Under actual law, a politician becomes a candidate for federal office when he declares he is, and when he has raised or spent more than $5,000 on the candidacy. Read the rest of this entry »
Byron York writes: Through all of Hillary Clinton’s recent troubles — emails, foundation, Benghazi — Democrats have taken comfort in their all-but-assured nominee’s formidable lead over top Republicans in head-to-head matchups. Now that lead is shrinking, and the Democratic comfort level is falling along with it.
“I am definitely skeptical that Clinton was ever really up by 15 points like some of the early polls were showing.”
— PPP director Tom Jensen
But it’s possible Clinton’s big lead was never as big as Democrats thought. Yes, some of the margins looked enormous:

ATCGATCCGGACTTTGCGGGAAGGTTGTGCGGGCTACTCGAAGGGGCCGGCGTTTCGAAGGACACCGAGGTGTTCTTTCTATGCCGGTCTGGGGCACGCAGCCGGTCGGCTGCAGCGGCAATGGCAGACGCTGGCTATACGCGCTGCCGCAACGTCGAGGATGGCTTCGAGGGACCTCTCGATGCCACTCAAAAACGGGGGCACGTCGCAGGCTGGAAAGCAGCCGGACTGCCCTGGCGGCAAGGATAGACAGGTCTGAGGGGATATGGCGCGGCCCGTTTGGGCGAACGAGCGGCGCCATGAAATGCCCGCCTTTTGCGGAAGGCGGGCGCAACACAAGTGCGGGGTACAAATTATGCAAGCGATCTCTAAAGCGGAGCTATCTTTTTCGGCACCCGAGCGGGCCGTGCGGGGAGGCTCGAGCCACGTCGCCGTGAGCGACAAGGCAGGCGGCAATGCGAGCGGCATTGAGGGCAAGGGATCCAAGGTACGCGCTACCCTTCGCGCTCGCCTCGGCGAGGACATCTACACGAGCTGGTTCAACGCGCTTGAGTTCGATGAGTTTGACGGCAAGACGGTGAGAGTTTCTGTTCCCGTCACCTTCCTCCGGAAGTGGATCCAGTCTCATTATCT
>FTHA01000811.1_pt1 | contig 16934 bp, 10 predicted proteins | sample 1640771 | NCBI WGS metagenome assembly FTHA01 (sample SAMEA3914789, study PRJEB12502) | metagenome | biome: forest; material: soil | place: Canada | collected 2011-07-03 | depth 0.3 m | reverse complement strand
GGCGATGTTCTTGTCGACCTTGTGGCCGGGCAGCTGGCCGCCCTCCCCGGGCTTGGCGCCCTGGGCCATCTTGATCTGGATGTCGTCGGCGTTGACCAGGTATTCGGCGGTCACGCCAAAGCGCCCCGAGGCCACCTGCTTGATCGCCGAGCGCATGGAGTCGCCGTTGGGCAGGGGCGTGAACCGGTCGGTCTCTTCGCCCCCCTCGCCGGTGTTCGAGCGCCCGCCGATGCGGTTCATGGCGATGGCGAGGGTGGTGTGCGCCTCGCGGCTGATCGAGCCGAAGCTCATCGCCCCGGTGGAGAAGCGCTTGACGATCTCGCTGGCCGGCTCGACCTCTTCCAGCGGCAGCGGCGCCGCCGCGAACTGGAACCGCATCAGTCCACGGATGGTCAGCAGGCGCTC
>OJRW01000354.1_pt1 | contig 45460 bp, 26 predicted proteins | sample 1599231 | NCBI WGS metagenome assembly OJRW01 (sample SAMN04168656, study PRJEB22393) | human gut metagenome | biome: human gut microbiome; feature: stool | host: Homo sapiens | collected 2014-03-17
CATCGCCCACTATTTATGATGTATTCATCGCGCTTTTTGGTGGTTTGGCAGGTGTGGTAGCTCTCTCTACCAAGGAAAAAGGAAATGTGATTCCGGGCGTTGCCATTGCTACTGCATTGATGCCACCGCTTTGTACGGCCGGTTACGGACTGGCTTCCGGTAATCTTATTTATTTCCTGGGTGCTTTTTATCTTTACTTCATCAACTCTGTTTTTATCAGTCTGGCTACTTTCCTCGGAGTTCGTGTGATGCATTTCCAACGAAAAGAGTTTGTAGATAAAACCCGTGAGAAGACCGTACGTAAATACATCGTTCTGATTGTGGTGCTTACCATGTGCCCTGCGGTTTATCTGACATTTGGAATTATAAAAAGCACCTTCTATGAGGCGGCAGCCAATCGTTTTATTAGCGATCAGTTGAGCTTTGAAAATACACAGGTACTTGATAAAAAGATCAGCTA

* An ABC News poll in March showed Clinton up by 15 points ver Rubio, 14 points over Walker, and 13 points over Bush.
* A CNN poll in April showed Clinton up by 22 points over Walker, 19 points over Paul, 14 points over Rubio, and 17 points over Bush
Big margins. But at the same time, at least one other poll — by Public Policy Polling, the Democratic polling firm — showed Clinton with much more modest leads over her GOP rivals. A PPP survey in late February showed Clinton with an eight-point lead over Walker, a seven-point lead over Rubio, a seven-point lead over Paul, and a 10-point lead over Bush.
A PPP poll at the end of March showed Clinton with a four-point lead over Walker, a four-point lead over Paul, a three-point lead over Rubio, and a six-point lead over Bush — at a time the other polls showed Clinton far ahead of those rivals. Read the rest of this entry »